Black Prince Cirque passes Warspite Lake in Kananaskis Country, Alberta, Canada.
The early morning drive west from Calgary, Alberta on the TransCanada Highway, then south on Kananaskis Trail (Hwy 40) is over clear, dry road. Early spring weather is dynamically fickle in the mountains and the drive proceeds alternatively under sun interrupted by brief snow showers. At the winter gate a brief jaunt west on Kananaskis Lakes Road intercepts the Smith-Dorrien Trail for the drive north about 10 KM (6¼ miles) on good but snow-covered gravel road to the turnoff and winding entry into the Black Prince parking area.
Ewa's rental snowshoes are technically superior to the aluminum framed pair I have been trudging around in for the past dozen years. This is a bit disconcerting so pondering this imbalance proceeds under a snow mushroom near the trail-head for the Black Prince Cirque. Perhaps an equipment upgrade is required.
This is Ewa's very first snowshoe. My responsibility is to lead and instruct. Snowshoeing is easy and similar to learning to walk gracefully in clown shoes. Hiking poles with snow baskets are important for stability and safety. Within a very short distance arrival at Smith-Dorrien Creek requires capturing scenic photographs prior to crossing the snow camouflaged bridge.
Today's objective is the snowshoe circuit on the 4.2 KM (2 ⅝ mile) loop into Warspite Lake in Peter Lougheed Provincial Park, south in Kananaskis Country, Alberta. Temperature is perfect for physical endeavor as the snowshoe experiences sun, light snow showers, calm, and the occasional gust of breeze that dislodges floating snow from the trees on easy grade uphill.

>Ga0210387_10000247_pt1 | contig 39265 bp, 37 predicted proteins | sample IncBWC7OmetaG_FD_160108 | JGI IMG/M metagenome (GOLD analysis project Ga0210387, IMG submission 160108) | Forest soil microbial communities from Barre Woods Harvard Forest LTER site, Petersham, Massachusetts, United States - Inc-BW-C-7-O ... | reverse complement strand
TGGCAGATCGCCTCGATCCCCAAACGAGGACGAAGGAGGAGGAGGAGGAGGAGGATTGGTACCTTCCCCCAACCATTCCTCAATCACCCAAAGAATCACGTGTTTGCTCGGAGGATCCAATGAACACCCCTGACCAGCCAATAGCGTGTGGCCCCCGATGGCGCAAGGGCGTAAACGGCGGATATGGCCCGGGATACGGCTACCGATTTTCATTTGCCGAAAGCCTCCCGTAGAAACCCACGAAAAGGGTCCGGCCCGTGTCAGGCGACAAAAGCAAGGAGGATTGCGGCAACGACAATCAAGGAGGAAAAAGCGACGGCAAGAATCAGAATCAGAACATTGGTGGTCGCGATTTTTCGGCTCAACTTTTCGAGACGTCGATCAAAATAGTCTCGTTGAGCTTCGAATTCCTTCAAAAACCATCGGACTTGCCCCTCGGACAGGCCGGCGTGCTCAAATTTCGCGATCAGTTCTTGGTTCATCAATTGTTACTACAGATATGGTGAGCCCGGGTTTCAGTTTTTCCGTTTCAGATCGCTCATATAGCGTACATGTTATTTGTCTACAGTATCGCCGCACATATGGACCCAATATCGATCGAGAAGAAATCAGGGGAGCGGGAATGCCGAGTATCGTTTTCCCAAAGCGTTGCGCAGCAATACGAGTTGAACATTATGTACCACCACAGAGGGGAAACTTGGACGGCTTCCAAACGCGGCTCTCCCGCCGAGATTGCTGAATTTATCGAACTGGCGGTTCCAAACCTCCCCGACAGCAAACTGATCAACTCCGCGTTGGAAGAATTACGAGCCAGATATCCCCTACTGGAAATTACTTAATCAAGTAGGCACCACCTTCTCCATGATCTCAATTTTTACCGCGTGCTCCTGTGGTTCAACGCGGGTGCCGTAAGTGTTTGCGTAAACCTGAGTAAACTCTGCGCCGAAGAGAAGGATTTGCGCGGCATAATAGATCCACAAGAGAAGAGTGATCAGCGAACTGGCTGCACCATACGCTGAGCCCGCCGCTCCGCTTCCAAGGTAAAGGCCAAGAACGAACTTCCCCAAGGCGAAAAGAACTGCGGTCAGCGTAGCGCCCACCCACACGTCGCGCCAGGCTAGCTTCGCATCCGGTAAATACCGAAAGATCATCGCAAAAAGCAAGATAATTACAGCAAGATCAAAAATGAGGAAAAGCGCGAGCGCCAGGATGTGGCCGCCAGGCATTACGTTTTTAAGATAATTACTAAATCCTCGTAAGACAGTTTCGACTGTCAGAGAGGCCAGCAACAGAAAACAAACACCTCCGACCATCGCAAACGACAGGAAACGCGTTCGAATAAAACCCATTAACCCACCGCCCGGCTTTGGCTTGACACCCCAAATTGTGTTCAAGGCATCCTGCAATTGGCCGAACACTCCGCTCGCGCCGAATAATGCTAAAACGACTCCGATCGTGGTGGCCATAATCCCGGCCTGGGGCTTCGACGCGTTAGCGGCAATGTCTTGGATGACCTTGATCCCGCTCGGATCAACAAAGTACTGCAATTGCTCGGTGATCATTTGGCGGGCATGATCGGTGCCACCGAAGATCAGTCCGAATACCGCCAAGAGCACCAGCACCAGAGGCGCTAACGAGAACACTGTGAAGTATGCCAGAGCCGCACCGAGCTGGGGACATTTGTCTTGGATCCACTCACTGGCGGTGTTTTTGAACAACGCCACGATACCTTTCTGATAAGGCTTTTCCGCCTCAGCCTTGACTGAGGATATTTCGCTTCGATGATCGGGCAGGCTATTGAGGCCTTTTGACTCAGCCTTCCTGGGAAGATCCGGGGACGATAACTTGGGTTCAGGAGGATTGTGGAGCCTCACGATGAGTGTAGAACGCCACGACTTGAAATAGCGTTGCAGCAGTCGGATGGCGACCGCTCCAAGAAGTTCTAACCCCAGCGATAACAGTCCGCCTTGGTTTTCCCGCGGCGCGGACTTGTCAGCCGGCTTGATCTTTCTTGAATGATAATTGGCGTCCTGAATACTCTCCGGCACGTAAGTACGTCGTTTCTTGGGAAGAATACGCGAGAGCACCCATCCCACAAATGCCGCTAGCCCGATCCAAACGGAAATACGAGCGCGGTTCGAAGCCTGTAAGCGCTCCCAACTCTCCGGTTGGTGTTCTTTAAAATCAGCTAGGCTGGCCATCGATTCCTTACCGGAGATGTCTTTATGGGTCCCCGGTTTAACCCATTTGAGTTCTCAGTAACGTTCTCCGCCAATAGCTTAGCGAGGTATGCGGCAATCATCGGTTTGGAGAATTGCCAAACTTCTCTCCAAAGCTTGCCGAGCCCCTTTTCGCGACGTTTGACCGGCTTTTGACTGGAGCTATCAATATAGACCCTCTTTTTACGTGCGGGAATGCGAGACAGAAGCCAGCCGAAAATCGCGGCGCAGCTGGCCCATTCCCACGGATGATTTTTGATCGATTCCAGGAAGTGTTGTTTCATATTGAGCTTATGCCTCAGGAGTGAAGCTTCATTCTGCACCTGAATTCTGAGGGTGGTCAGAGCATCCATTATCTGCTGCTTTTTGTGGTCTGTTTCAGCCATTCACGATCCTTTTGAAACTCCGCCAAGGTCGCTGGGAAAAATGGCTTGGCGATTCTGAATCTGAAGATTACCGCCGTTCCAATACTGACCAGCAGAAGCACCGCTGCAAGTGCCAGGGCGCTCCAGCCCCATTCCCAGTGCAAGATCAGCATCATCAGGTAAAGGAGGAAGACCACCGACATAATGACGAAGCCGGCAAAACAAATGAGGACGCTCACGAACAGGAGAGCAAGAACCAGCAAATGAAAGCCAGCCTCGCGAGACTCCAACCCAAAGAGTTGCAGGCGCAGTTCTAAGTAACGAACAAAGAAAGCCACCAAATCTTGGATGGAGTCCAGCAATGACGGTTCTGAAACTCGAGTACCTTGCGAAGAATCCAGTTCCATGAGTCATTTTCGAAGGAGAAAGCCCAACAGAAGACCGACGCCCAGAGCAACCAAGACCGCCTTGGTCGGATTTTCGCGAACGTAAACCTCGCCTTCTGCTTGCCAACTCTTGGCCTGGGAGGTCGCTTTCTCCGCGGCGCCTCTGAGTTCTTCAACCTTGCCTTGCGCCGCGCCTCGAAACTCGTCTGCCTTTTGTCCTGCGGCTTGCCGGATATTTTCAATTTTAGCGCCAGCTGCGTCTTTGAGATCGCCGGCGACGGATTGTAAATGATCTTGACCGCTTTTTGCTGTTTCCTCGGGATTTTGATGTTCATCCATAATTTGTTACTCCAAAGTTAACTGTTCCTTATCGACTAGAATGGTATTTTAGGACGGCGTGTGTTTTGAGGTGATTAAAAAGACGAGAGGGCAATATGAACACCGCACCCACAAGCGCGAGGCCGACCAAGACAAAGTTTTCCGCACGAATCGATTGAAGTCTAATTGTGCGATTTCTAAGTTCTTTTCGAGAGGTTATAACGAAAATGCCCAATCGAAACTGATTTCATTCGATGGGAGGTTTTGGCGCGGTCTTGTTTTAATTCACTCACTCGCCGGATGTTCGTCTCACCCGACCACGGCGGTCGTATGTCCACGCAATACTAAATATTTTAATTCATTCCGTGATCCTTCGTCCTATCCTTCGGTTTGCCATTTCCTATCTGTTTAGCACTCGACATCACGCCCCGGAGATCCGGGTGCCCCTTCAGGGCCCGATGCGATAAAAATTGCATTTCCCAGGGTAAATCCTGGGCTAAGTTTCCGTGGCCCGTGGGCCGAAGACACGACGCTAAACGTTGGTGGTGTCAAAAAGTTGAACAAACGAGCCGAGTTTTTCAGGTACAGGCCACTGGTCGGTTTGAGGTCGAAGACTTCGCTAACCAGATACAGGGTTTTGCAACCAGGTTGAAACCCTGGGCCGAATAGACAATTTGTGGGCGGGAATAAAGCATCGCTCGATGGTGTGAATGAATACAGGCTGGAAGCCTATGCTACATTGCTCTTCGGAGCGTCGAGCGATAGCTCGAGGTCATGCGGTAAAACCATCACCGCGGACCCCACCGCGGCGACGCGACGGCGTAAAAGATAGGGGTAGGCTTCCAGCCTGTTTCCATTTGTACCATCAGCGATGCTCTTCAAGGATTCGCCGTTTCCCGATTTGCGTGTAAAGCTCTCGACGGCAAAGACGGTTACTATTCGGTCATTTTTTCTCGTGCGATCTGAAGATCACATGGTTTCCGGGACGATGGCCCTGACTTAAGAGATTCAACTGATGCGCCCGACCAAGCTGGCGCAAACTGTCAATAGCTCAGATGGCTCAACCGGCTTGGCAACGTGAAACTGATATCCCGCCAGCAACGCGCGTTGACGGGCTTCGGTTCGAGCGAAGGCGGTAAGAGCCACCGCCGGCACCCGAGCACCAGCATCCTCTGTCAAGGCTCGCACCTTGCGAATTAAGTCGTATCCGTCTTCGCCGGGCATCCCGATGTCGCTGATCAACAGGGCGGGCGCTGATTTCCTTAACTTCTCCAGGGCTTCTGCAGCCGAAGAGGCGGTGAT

When trail is initially wide, snowshoeing in tandem is possible until narrowing trail requires changing to single file to avoid disturbing cross-country ski tracks.
Near the top of the hill, a left onto a snowshoe trail will lead to Warspite Lake. Final approach undulates through tight forest on narrow, unblemished trail, until the trail reaches the snow-laden boulder fields beneath Mount Warspite. Warspite Creek is buried under deep snow and the Warspite Cascades waterfall can be heard but not seen.
Emerging from the forest, the view across Warspite Lake is breathtaking to snow and ice laden sheer walls of Mount Black Prince which dominate the view. This is a magnificent place to rest.
Ewa's performance on the day is a disappointment. Although the camera remains perpetually at the ready, there is not a single face plant, nor does she slide off the trail unceremoniously into a deep tree well for the traditional tangle of body and branches. At no time was Ewa's head buried in snow with snowshoes twitching in the air. I mean, really, where is the pleasure in instructing someone when they get it all perfectly right? Ewa does herself proud and snowshoes like a veteran.